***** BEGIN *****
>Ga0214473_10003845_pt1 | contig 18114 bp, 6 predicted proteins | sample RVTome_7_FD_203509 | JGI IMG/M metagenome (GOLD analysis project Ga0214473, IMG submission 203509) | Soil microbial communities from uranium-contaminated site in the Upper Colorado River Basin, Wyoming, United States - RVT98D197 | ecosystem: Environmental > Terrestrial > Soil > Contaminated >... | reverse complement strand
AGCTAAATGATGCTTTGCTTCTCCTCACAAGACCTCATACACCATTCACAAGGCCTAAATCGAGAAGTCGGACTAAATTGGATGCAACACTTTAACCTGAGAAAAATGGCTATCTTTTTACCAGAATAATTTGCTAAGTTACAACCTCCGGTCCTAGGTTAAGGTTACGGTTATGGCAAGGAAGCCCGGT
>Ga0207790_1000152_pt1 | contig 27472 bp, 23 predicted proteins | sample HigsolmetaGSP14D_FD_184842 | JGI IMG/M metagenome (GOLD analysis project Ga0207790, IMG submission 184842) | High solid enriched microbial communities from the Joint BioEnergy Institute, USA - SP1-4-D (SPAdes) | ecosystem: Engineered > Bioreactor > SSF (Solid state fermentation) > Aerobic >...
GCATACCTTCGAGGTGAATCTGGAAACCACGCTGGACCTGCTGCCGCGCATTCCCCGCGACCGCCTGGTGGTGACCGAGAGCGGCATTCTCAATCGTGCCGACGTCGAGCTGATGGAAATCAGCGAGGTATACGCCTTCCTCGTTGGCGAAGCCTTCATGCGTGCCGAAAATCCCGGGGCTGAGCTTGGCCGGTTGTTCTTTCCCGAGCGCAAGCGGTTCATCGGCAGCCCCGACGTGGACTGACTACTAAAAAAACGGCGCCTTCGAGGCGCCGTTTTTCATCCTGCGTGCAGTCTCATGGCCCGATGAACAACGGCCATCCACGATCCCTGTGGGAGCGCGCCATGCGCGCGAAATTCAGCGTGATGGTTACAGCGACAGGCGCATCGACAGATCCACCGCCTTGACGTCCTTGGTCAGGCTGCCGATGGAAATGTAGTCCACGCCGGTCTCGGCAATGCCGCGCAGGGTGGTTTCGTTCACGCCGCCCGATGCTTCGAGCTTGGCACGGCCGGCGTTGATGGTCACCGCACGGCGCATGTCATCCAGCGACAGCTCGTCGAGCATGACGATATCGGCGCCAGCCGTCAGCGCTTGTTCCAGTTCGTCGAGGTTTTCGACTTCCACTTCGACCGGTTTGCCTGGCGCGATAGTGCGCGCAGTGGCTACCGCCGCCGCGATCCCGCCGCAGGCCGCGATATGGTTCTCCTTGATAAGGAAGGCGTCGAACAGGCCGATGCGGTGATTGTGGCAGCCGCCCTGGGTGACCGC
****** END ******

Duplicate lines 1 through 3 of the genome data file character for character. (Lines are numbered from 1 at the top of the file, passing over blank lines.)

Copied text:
>Ga0214473_10003845_pt1 | contig 18114 bp, 6 predicted proteins | sample RVTome_7_FD_203509 | JGI IMG/M metagenome (GOLD analysis project Ga0214473, IMG submission 203509) | Soil microbial communities from uranium-contaminated site in the Upper Colorado River Basin, Wyoming, United States - RVT98D197 | ecosystem: Environmental > Terrestrial > Soil > Contaminated >... | reverse complement strand
AGCTAAATGATGCTTTGCTTCTCCTCACAAGACCTCATACACCATTCACAAGGCCTAAATCGAGAAGTCGGACTAAATTGGATGCAACACTTTAACCTGAGAAAAATGGCTATCTTTTTACCAGAATAATTTGCTAAGTTACAACCTCCGGTCCTAGGTTAAGGTTACGGTTATGGCAAGGAAGCCCGGT
>Ga0207790_1000152_pt1 | contig 27472 bp, 23 predicted proteins | sample HigsolmetaGSP14D_FD_184842 | JGI IMG/M metagenome (GOLD analysis project Ga0207790, IMG submission 184842) | High solid enriched microbial communities from the Joint BioEnergy Institute, USA - SP1-4-D (SPAdes) | ecosystem: Engineered > Bioreactor > SSF (Solid state fermentation) > Aerobic >...